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In the situation of the Nagorno-Karabakh conflict, the CSTO showed its internal weaknesses and uncertainties, which once served in favor of the existence of that organization, but then, when the situation escalated, appeared "with all their brilliance." Analyst Dmitri Trenin, Academic Director of the Institute of Military Economics and Strategy of the Higher School of Economics in Moscow, stated this during a discussion on Wednesday.

Trenin added that Russia does not impose its point of view within the framework of the CSTO.

According to him, the other CSTO countries take a neutral position on the most important Ukrainian issue for Russia.

He emphasized that from the beginning, many people perceived the CSTO as either a variant of the Warsaw Pact or a response to NATO, but in fact it is not a very well-studied organization.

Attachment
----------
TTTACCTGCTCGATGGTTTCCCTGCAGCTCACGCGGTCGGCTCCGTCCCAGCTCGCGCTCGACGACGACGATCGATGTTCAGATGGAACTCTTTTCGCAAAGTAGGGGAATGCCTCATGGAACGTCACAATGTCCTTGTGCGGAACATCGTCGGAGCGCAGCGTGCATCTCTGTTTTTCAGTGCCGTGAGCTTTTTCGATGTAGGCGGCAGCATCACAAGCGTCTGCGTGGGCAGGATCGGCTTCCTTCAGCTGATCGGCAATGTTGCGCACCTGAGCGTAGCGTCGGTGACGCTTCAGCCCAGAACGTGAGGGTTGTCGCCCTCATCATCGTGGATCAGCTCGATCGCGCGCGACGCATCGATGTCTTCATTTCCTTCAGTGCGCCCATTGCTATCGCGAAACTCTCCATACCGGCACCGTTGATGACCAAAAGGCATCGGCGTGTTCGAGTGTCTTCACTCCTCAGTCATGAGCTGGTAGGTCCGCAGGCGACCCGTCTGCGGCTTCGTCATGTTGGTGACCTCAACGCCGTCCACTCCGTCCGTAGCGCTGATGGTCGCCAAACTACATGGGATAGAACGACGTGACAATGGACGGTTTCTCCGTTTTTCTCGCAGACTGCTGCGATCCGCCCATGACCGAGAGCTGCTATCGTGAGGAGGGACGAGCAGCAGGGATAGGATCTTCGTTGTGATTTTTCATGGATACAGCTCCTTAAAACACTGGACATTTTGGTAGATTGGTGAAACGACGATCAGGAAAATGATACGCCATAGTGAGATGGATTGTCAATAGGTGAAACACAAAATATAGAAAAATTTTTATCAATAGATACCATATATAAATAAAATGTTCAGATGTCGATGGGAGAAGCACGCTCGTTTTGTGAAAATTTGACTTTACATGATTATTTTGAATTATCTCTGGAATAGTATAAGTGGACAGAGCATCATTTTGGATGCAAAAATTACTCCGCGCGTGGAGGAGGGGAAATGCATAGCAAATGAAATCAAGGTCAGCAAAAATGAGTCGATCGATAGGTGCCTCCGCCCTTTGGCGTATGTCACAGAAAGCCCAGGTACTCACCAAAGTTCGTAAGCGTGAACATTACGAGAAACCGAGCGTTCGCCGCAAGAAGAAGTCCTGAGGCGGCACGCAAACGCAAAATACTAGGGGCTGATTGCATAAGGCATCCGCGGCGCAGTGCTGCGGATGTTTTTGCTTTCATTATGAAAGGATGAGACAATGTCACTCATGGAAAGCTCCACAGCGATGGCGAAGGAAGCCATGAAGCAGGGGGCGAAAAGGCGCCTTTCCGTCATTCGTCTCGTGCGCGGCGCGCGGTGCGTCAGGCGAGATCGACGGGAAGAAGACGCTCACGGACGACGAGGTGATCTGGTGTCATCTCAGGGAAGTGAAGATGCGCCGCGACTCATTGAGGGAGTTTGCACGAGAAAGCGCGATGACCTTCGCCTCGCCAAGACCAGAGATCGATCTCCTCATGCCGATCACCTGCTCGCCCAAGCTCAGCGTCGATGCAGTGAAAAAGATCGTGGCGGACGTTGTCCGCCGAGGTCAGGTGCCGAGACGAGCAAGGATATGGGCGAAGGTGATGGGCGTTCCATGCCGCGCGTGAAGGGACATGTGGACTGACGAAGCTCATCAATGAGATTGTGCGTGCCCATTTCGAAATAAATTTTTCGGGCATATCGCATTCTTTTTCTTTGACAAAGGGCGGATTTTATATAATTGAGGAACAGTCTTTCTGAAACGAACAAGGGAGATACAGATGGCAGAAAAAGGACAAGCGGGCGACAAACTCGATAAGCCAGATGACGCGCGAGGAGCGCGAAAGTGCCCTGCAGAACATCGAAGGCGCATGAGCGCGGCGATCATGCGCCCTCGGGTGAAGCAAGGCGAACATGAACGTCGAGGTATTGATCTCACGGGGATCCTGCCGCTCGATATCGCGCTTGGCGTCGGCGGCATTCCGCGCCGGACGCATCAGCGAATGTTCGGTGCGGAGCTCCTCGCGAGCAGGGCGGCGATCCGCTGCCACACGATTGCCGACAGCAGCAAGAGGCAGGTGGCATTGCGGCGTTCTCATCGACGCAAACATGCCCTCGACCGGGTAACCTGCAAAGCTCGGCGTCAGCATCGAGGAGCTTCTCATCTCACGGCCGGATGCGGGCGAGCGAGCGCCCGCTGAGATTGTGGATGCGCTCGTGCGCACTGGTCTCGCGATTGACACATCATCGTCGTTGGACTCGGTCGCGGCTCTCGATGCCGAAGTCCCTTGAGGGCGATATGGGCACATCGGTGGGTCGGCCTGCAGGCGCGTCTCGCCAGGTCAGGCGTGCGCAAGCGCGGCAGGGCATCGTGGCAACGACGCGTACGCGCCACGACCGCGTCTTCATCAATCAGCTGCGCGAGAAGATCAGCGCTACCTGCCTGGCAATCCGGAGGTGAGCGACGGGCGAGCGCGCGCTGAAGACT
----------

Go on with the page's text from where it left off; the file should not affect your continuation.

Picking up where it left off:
"This is not a union, this is not an alliance, but a politico-military association, with protocols on many issues that are not clearly defined. This was a plus when the ‘weather’ was ‘good;’ but when the ‘weather’ turned terrible, that ‘good’ became ‘not so good.’

If we talk seriously, Russia's only ally in the politico-military sphere is Belarus, although officially all CSTO countries are considered allies. The position of other [CSTO] countries is a multi-vector position of varying degrees," the analyst concluded.

To note, Armenia also is a member in the CSTO.

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